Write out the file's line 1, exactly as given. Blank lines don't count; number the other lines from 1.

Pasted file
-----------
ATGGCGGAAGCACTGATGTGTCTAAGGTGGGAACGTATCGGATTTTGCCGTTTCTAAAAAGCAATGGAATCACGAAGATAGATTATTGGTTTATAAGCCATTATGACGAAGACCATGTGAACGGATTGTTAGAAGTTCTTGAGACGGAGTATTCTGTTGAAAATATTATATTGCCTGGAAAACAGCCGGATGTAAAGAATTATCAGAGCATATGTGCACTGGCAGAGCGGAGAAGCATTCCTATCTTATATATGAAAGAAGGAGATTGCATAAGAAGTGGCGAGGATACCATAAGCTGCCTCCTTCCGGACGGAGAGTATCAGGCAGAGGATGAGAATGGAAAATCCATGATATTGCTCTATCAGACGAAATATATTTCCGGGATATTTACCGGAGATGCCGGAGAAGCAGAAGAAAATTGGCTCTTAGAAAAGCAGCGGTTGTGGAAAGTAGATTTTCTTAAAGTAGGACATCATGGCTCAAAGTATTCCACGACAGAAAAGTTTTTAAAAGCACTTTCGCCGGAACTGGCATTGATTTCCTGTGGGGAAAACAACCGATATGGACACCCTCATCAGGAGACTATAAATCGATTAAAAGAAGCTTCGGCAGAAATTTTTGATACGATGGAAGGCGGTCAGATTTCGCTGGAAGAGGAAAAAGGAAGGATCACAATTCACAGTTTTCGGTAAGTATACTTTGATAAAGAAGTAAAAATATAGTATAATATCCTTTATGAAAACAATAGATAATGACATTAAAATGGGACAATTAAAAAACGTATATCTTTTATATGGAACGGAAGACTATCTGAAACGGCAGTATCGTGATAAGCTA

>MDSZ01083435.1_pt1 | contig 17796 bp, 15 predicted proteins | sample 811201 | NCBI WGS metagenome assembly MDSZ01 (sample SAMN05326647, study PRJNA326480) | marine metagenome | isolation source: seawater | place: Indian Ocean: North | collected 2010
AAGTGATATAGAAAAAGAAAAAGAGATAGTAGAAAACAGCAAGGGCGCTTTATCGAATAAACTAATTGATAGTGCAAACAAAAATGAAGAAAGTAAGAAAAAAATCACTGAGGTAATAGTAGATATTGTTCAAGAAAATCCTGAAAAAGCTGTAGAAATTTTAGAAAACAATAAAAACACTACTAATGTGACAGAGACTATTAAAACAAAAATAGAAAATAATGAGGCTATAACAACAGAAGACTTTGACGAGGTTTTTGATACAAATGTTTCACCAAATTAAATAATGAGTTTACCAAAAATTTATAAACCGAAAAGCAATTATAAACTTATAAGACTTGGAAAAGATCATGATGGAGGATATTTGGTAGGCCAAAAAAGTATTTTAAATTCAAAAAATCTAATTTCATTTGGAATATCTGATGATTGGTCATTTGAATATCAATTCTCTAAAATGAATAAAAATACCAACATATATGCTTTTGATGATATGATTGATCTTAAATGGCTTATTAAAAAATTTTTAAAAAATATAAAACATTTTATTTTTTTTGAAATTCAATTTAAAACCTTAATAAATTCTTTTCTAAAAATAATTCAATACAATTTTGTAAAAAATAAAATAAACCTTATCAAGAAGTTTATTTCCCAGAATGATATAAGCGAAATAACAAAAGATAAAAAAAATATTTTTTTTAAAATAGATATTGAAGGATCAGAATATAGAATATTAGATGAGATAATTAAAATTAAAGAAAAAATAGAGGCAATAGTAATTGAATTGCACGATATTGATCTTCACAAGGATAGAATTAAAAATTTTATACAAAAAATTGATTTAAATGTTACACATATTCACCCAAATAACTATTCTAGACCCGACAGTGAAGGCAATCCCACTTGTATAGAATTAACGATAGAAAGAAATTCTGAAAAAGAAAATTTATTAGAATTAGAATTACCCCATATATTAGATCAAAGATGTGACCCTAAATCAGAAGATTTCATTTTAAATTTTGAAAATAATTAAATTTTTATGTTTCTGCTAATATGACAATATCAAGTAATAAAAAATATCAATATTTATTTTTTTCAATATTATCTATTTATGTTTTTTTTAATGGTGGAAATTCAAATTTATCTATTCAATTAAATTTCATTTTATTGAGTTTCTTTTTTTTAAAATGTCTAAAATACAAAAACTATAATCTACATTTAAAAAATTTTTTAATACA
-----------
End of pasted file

ATGGCGGAAGCACTGATGTGTCTAAGGTGGGAACGTATCGGATTTTGCCGTTTCTAAAAAGCAATGGAATCACGAAGATAGATTATTGGTTTATAAGCCATTATGACGAAGACCATGTGAACGGATTGTTAGAAGTTCTTGAGACGGAGTATTCTGTTGAAAATATTATATTGCCTGGAAAACAGCCGGATGTAAAGAATTATCAGAGCATATGTGCACTGGCAGAGCGGAGAAGCATTCCTATCTTATATATGAAAGAAGGAGATTGCATAAGAAGTGGCGAGGATACCATAAGCTGCCTCCTTCCGGACGGAGAGTATCAGGCAGAGGATGAGAATGGAAAATCCATGATATTGCTCTATCAGACGAAATATATTTCCGGGATATTTACCGGAGATGCCGGAGAAGCAGAAGAAAATTGGCTCTTAGAAAAGCAGCGGTTGTGGAAAGTAGATTTTCTTAAAGTAGGACATCATGGCTCAAAGTATTCCACGACAGAAAAGTTTTTAAAAGCACTTTCGCCGGAACTGGCATTGATTTCCTGTGGGGAAAACAACCGATATGGACACCCTCATCAGGAGACTATAAATCGATTAAAAGAAGCTTCGGCAGAAATTTTTGATACGATGGAAGGCGGTCAGATTTCGCTGGAAGAGGAAAAAGGAAGGATCACAATTCACAGTTTTCGGTAAGTATACTTTGATAAAGAAGTAAAAATATAGTATAATATCCTTTATGAAAACAATAGATAATGACATTAAAATGGGACAATTAAAAAACGTATATCTTTTATATGGAACGGAAGACTATCTGAAACGGCAGTATCGTGATAAGCTA